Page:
As we predicted in an earlier article, the Oregon Legislature has introduced a bill (House Bill 3031) to provide paid family and medical leave for all Oregon employees. If passed, the Bill would enact the Family and Medical Leave Insurance Equity Act, creating an insurance fund through which Oregon employees taking family and medical leave (for certain specified reasons) would receive compensation while off work. If passed, the Act will become effective 91 days following the close of the Legislative session, with certain portions of the Act becoming operative on January 1, 2021, and the remaining portions effective January 1, 2023.
Some of the most important provisions of the Bill include:
Who Is Covered
Applies to all Oregon employers employing one or more employees.
An "eligible employee" is an employee who earned at least $300 in wages during the base year.
Employees do not include independent contractors, participants in work training and work-study programs, or volunteers.
How Paid Leave Is Funded
The Bill would create the Family and Medical Leave Insurance Fund, from which benefits would be paid.
This Fund would be paid for by equal contributions made by the employer and employee. Payroll contributions by an employee would not exceed 0.5 percent of the employee's wages.
Benefits would be paid based on a formula relating to the employee's average weekly wage.
Paid leave would be available for the following listed (and somewhat redundant) purposes:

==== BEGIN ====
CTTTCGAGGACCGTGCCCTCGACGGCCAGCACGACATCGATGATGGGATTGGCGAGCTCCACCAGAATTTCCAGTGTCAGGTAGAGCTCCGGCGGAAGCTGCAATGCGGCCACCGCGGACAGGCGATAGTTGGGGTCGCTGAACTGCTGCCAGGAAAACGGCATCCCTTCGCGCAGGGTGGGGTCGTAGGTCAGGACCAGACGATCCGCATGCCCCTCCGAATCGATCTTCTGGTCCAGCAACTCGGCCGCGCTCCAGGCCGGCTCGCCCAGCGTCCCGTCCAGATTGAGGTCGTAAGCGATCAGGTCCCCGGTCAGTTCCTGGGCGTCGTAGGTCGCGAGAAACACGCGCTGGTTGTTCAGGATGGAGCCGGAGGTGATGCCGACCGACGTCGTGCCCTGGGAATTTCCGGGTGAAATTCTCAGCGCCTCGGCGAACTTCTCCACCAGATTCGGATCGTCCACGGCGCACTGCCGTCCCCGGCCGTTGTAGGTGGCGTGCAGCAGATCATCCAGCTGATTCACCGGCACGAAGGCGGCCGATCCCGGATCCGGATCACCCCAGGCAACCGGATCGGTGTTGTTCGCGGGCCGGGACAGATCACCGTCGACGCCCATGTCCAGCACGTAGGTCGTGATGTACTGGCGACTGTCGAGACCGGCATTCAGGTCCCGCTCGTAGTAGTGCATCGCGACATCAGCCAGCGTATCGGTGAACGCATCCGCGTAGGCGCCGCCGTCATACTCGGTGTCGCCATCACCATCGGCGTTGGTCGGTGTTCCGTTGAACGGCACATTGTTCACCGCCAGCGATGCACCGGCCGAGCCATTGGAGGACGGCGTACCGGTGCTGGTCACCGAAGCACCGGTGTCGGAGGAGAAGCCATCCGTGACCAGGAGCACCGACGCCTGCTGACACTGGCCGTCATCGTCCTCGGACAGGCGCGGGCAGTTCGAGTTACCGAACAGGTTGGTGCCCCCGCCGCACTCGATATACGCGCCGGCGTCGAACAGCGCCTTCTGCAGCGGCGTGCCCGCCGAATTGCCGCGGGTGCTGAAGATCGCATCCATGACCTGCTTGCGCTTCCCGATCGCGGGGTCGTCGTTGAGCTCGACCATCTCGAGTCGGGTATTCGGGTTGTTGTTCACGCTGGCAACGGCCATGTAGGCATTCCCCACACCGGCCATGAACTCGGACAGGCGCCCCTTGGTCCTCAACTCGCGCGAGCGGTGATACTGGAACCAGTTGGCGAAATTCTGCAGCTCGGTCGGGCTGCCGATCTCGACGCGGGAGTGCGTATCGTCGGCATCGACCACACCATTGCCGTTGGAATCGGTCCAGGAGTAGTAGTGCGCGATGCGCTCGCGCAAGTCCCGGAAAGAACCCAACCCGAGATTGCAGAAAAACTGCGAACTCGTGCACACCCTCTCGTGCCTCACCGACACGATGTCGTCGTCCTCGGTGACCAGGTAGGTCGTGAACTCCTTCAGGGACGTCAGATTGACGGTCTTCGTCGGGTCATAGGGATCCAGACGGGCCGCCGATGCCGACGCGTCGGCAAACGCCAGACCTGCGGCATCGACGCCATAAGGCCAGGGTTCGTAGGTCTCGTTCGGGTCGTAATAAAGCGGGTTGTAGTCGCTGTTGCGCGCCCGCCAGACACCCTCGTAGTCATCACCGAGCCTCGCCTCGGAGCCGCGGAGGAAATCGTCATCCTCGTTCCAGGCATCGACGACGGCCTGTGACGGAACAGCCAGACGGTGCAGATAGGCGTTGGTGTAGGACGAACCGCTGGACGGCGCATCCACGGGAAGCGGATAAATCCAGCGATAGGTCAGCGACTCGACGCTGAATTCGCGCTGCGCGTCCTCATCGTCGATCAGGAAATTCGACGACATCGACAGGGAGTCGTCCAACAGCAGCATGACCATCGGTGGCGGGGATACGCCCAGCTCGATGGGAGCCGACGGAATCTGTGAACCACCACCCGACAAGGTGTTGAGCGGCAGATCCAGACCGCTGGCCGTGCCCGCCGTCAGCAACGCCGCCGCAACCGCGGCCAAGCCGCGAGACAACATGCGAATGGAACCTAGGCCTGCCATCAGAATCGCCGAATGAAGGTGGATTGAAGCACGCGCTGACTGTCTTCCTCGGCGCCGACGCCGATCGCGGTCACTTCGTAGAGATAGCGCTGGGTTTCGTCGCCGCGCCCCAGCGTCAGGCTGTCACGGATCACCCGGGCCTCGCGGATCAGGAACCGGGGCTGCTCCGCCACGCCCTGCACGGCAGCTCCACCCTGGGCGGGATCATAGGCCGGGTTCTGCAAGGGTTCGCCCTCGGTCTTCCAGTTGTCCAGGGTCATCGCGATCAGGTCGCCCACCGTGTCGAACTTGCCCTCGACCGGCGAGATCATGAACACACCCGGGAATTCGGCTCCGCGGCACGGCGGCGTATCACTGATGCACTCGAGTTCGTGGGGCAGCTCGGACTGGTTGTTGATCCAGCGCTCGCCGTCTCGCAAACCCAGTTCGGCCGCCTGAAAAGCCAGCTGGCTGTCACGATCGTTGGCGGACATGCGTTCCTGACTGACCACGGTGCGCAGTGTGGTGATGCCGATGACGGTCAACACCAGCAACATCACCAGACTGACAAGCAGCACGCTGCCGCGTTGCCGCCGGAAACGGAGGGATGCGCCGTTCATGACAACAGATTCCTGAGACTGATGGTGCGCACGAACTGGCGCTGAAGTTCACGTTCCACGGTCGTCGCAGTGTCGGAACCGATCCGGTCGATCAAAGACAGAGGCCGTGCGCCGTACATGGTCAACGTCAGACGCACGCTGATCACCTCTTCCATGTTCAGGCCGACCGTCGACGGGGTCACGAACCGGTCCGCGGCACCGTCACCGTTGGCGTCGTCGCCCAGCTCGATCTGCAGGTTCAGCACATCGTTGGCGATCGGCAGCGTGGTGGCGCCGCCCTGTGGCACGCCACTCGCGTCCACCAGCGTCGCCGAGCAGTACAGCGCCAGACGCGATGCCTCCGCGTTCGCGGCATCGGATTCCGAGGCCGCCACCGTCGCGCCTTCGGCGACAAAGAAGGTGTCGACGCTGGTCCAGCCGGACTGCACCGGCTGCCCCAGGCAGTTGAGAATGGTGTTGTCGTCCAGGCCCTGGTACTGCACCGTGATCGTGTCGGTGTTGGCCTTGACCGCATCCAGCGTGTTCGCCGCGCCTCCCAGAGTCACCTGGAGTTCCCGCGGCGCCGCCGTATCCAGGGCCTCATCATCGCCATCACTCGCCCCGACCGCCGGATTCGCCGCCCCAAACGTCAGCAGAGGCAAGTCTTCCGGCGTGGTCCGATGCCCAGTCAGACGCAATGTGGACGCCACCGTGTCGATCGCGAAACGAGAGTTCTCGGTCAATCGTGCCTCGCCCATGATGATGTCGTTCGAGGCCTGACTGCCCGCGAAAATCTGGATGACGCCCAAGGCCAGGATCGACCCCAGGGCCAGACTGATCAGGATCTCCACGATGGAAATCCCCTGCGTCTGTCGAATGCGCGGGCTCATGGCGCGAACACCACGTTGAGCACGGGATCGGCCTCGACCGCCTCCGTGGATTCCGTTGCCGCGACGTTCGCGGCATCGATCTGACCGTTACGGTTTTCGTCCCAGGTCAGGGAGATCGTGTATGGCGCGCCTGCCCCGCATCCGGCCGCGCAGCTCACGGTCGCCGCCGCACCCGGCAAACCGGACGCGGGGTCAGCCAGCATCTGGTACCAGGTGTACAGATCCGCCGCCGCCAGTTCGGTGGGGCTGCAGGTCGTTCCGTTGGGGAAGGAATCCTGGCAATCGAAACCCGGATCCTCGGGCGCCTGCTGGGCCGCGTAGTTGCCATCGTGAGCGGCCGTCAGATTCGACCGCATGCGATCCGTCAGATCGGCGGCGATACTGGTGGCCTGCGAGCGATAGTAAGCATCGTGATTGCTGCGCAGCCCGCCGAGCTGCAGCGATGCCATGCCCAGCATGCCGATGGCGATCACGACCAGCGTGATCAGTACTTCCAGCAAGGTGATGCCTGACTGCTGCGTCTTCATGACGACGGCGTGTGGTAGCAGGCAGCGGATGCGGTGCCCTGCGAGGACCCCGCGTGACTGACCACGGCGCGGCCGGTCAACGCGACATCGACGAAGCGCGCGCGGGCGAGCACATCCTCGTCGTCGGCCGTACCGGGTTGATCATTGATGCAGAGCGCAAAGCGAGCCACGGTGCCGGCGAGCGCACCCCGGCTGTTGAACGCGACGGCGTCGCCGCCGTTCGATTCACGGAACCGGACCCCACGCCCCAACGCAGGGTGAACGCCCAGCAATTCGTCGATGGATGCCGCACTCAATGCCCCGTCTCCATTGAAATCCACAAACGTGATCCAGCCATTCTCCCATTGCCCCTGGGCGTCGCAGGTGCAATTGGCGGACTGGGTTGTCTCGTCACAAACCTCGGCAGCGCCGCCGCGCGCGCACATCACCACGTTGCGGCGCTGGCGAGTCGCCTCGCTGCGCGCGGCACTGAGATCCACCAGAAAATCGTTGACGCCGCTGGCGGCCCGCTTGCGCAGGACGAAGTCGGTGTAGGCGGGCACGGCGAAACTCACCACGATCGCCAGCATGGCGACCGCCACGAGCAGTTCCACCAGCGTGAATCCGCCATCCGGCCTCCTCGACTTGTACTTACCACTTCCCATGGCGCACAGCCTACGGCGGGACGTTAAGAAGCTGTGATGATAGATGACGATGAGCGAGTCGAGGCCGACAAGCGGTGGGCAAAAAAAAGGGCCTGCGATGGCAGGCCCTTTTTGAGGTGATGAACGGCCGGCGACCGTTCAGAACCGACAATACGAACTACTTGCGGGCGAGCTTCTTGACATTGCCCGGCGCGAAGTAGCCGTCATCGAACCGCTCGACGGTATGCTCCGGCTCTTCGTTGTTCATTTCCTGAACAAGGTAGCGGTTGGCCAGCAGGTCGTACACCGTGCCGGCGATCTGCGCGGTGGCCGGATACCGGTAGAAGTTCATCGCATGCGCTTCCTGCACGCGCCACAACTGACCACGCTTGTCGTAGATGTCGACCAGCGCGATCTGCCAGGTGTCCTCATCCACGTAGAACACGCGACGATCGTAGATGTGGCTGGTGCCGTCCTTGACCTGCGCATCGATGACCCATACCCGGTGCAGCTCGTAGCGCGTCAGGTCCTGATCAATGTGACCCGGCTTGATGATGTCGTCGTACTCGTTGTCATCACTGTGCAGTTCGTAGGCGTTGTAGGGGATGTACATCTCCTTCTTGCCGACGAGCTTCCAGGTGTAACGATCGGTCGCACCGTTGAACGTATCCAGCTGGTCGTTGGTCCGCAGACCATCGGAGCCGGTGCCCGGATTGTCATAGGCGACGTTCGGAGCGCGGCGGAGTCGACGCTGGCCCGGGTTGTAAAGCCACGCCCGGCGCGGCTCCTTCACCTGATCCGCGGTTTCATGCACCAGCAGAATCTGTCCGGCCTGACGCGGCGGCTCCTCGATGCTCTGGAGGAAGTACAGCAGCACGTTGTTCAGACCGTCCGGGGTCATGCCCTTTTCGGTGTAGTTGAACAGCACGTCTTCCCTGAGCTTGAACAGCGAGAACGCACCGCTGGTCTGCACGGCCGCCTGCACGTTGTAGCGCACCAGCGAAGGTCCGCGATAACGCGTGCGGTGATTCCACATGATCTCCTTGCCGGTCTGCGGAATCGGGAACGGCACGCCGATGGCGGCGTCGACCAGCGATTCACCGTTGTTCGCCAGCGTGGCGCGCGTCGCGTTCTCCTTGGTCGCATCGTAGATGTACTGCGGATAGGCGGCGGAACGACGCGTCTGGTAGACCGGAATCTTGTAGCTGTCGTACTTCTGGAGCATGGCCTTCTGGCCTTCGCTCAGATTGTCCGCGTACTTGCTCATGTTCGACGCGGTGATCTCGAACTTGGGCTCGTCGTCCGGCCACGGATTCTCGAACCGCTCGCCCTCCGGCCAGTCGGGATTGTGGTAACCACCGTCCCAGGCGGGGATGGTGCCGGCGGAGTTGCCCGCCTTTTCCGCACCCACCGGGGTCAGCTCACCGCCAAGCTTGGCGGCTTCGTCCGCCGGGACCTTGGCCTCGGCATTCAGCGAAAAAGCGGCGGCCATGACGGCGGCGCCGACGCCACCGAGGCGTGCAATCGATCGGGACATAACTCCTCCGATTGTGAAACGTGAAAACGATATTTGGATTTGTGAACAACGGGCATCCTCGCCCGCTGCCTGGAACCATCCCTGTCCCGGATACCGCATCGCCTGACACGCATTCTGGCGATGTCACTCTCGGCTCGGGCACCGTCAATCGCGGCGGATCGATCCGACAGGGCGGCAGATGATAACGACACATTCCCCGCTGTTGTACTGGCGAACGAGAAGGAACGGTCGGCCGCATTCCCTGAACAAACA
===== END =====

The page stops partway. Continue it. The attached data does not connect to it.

Leave to care for a family member with a serious health condition;
Leave for the employee's serious health condition;
Leave to care for a covered service member;
Leave arising out of a family member's active duty service;
Leave taken because of a period of military conflict; and
Any of the purposes for which leave may be taken under the Oregon Family Leave Act "OFLA").
An employee may qualify for up to 12 weeks of family and medical leave insurance benefits per benefit year.
In addition to this 12 weeks, an employee may also qualify for:
Up to 14 more weeks of benefits for parental leave; and
Up to another six more weeks of benefits for an illness, injury, or condition related to pregnancy or child birth that disables the employee from performing any available job duties offered by the employer.
It is thus possible an employee would be eligible for up to 32 weeks of paid insurance benefits in a benefit year. This is similar to the way OFLA allows employees to take 12 weeks of pregnancy disability leave, an additional 12 weeks of parental leave, and another 12 weeks for sick child leave per year, or a total of 36 weeks of what is now unpaid leave.
The Act would provide a number of protections for employees as well that are similar to OFLA's protections. The employee is entitled to return to the same job on completion of the leave. Further, the employer must maintain any existing health benefits during the period of leave under the same terms as when the employee was working. Employees are protected from interference with their rights under the Act and may not be discriminated against or retaliated against for utilizing the leave.
We will continue to monitor the legislation and provide you with updates as necessary.
This update is prepared for the general information of our clients and friends. It should not be regarded as legal advice. If you have further questions on this topic, please email Clay Creps, a member of our Labor & Employment Practice Group, or the attorney with whom you normally consult.